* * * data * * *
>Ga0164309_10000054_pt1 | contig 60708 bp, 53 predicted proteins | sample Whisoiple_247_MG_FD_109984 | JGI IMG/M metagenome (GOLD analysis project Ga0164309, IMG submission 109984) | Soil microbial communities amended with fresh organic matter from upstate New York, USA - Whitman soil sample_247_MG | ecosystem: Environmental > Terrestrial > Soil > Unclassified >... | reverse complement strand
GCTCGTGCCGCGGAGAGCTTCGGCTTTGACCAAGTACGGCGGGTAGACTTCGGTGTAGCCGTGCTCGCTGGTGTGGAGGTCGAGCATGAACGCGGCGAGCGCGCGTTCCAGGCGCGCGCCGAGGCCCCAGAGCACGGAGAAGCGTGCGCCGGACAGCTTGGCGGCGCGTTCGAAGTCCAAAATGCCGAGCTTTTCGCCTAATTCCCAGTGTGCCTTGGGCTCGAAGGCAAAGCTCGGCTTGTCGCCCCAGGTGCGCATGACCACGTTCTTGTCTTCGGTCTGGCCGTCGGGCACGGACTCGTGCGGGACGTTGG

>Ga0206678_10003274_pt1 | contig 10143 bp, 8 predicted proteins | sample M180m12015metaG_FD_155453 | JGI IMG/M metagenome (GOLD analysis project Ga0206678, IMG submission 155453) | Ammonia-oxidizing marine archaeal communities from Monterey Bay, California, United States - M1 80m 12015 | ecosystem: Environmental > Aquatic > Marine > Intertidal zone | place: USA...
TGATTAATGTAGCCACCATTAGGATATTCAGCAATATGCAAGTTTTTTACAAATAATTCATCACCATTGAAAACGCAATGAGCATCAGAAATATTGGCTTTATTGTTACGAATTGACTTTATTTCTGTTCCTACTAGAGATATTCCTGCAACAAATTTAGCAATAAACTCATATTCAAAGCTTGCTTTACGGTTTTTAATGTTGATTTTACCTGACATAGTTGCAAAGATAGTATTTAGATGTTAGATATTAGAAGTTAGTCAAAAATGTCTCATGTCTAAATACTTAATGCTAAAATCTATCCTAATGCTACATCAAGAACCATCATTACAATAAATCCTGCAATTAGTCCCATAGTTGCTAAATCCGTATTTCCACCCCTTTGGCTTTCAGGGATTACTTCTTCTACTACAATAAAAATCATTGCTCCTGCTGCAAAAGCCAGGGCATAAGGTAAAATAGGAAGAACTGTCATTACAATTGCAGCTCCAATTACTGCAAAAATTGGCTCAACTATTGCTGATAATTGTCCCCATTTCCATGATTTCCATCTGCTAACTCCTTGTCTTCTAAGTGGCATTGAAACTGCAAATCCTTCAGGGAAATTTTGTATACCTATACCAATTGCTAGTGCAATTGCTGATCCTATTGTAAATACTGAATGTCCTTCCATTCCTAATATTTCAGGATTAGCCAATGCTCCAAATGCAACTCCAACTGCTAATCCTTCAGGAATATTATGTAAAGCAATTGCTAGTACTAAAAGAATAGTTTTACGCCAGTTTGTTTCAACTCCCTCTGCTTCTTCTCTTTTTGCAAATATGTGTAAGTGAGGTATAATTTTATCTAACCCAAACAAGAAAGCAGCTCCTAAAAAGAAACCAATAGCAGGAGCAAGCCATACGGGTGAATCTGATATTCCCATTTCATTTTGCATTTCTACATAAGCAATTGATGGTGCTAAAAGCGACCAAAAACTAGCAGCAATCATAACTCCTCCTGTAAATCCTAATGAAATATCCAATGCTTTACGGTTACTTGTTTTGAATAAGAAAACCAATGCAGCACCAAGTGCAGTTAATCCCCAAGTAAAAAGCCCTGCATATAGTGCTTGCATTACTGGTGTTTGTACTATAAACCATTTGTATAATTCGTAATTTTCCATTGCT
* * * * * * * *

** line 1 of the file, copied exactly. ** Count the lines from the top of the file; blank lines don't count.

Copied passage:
>Ga0164309_10000054_pt1 | contig 60708 bp, 53 predicted proteins | sample Whisoiple_247_MG_FD_109984 | JGI IMG/M metagenome (GOLD analysis project Ga0164309, IMG submission 109984) | Soil microbial communities amended with fresh organic matter from upstate New York, USA - Whitman soil sample_247_MG | ecosystem: Environmental > Terrestrial > Soil > Unclassified >... | reverse complement strand